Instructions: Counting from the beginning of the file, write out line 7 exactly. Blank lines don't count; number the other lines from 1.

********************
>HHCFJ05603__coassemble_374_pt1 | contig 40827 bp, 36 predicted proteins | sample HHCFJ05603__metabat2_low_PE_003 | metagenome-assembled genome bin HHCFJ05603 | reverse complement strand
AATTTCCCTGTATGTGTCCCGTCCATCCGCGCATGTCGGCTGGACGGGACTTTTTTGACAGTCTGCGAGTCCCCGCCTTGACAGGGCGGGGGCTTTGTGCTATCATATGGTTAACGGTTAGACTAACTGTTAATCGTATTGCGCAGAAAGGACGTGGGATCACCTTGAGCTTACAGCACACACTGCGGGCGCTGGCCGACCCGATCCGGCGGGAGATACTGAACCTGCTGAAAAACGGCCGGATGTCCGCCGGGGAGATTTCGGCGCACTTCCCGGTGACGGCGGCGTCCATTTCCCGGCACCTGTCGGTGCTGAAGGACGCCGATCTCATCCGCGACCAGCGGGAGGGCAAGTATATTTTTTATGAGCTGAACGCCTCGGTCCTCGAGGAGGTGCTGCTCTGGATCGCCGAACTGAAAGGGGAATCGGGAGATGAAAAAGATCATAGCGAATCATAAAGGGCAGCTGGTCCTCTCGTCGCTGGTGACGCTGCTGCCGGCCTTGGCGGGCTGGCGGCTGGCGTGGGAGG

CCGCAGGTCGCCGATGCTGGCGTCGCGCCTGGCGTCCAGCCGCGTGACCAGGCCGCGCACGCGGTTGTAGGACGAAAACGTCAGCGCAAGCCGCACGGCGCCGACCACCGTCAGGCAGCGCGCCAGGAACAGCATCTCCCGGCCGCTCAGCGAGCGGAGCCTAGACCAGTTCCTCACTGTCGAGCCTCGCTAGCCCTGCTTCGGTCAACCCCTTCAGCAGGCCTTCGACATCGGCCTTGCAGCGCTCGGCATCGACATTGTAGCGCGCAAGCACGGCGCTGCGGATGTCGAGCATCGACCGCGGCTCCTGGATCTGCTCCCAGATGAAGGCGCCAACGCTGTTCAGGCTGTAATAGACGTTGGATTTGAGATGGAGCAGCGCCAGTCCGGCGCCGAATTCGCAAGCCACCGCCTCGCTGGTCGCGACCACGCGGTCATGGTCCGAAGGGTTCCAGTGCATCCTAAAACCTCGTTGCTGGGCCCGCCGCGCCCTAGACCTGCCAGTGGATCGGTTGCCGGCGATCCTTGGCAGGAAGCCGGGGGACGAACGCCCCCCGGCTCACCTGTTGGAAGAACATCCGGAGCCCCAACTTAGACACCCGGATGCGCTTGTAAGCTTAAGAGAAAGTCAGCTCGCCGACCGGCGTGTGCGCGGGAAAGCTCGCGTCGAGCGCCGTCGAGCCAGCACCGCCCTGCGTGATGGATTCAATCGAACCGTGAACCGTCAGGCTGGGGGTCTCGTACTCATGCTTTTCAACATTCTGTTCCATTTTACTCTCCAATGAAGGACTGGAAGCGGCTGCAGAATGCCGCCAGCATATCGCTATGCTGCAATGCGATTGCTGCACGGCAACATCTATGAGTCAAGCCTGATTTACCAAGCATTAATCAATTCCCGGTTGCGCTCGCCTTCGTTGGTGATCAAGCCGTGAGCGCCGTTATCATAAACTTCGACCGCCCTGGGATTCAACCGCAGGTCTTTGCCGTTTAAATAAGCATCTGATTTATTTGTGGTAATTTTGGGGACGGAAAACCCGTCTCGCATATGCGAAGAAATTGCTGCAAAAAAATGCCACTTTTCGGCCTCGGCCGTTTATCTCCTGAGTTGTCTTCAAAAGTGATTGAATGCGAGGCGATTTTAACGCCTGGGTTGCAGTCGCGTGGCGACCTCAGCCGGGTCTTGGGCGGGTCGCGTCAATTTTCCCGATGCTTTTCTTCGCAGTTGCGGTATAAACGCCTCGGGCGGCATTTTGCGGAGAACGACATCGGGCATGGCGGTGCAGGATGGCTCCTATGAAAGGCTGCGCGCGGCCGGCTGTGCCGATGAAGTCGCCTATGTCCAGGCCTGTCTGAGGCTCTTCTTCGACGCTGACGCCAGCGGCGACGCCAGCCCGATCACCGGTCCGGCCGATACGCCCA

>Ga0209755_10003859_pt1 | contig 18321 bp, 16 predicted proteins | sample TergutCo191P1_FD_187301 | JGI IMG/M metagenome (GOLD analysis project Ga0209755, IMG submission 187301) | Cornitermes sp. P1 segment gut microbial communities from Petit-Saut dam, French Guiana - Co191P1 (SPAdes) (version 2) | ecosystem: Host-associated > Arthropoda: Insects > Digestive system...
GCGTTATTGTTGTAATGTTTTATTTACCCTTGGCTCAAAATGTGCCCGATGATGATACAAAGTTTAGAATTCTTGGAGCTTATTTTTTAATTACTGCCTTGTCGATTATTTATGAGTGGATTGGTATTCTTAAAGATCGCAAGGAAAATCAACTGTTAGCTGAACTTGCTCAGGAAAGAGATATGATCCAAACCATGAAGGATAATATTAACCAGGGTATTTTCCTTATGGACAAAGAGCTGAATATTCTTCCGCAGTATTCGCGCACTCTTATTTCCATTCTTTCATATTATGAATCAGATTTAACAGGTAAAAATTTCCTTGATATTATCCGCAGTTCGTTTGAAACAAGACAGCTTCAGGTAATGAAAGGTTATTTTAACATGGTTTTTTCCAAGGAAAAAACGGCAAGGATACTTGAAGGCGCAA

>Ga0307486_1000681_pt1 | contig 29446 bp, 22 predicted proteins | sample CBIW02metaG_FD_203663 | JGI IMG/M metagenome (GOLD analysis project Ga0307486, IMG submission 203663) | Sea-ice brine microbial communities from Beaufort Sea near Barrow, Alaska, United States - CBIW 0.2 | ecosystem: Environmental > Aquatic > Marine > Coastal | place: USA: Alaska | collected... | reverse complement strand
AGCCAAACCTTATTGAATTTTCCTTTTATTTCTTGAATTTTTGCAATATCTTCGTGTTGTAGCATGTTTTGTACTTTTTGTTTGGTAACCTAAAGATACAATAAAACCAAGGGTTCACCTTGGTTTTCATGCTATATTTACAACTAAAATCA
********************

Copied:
AGCCAAACCTTATTGAATTTTCCTTTTATTTCTTGAATTTTTGCAATATCTTCGTGTTGTAGCATGTTTTGTACTTTTTGTTTGGTAACCTAAAGATACAATAAAACCAAGGGTTCACCTTGGTTTTCATGCTATATTTACAACTAAAATCA